David Chance: 'Drop in household borrowing shows scars of the crisis remain'
The economy has been growing at breakneck pace since the end of the recession and wage rises have finally started to come through.
However, consumers and businesses remain wary of taking on loans and in some cases lack access to credit. A research report from the Department of Finance shows that household debt has fallen to levels not seen since 2003 in terms of disposable income.
That is good news as it shows we need not fear another debt bust at the moment. But it also tells us that despite record low interest rates, households are not only taking on little debt, they are also saving more than they borrow.
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That's a worry for the economy as it may indicate that aside from the debt-fuelled binge of the 2000s, we can no longer deliver growth and are set for economic stagnation across the rich world of which Ireland is a part.
Looking at the data for January, net mortgage lending fell by €86m in what was the first monthly fall since last May.
This came despite record numbers of people in work and a 4.1pc surge in weekly earnings in 2018.
Overall, households had deposited €13bn more with banks than they had taken out in loans by the end of January, according to Cantor Fitzgerald economist Alan McQuaid.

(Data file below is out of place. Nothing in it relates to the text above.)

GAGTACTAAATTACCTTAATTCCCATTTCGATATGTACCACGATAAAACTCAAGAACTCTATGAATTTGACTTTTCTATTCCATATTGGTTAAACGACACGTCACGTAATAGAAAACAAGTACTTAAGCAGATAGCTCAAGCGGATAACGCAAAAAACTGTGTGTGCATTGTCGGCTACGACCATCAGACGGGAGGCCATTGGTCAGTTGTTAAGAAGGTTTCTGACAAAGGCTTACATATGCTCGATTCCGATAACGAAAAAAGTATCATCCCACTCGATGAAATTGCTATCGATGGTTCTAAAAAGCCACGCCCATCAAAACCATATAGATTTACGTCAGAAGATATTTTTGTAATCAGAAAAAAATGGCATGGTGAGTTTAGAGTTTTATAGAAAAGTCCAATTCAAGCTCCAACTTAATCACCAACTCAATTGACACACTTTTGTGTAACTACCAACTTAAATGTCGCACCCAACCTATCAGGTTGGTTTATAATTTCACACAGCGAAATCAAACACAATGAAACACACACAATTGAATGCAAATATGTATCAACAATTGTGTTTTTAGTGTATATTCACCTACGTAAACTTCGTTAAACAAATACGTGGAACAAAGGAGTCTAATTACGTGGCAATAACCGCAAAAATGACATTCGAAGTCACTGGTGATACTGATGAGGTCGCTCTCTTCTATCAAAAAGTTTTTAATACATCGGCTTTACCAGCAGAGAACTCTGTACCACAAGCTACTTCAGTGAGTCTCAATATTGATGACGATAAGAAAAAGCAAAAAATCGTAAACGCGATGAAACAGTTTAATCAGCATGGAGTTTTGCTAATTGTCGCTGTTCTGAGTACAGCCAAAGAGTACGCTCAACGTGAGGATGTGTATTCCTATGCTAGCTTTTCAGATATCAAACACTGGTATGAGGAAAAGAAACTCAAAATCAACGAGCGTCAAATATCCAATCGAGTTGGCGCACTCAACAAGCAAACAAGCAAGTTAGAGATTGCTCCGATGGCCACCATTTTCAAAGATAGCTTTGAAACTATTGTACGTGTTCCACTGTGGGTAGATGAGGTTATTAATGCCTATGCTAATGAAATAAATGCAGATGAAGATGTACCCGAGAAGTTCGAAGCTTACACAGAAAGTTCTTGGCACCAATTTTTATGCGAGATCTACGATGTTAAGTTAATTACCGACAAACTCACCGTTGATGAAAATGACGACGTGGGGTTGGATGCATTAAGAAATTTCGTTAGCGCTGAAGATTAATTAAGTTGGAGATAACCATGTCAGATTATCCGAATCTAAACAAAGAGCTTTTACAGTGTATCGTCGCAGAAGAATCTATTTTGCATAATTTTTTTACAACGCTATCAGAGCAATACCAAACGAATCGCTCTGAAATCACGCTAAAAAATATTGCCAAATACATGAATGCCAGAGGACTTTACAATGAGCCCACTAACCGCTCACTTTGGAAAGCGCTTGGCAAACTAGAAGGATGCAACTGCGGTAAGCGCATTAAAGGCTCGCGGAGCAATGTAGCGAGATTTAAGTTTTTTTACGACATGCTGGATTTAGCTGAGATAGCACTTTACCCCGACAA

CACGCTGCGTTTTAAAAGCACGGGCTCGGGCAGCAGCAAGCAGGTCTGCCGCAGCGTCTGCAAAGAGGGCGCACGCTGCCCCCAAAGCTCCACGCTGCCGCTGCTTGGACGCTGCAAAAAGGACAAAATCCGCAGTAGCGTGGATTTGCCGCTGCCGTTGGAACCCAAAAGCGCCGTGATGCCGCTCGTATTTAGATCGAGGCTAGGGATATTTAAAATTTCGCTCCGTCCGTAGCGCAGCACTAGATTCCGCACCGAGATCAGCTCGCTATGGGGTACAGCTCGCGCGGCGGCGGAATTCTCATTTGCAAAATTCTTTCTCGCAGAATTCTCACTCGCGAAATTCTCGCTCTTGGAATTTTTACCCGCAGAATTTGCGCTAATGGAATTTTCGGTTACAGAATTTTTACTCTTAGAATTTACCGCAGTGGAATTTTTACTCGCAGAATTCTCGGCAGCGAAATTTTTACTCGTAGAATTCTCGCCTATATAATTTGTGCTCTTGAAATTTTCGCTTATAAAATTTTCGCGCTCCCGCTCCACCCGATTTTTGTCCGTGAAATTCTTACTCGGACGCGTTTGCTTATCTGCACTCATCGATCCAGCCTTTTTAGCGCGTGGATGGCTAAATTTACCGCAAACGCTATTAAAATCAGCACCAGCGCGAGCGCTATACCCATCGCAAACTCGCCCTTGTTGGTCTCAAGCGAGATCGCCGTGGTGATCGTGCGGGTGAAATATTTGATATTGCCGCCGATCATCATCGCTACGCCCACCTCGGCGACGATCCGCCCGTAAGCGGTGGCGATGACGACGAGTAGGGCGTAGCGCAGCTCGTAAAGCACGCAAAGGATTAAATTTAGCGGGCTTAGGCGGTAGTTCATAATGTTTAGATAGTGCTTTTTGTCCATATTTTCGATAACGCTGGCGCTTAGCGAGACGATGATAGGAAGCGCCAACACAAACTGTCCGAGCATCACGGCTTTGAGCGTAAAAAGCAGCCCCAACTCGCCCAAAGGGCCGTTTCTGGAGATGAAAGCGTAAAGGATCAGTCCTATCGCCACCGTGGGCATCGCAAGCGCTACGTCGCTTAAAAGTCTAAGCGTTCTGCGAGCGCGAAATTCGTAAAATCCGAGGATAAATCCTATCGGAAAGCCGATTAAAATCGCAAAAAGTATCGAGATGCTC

That is a sign that the scars of the crisis here have not yet healed and may not bode well for economic growth, which after years of being driven by exports had been expected to shift to domestic demand.
If you strip out export performance and the multinationals, economic growth here has been good, but not spectacular. In 2018, gross domestic product rose 6.7pc, whereas total domestic demand, which reflects the domestic economy, was up 4.7pc, a very respectable figure but not the "best in the EU".
A recent paper by Lawrence Summers, the former US treasury secretary, and London School of Economics professor Lukasz Rachel speaks to the Irish experience as much as any other. "It is worth considering that in the US during the period prior to the financial crisis, negative real short-term interest rates, a huge housing bubble, erosion of credit standards and expansionary fiscal policy were only sufficient to achieve moderate growth," they wrote.
"Adequate growth in Europe was only maintained through what in retrospect appears to have been clearly unsustainable lending to the periphery."
In other words, if we are to live in a world without the excesses of the boom, economic stagnation is the likely outcome.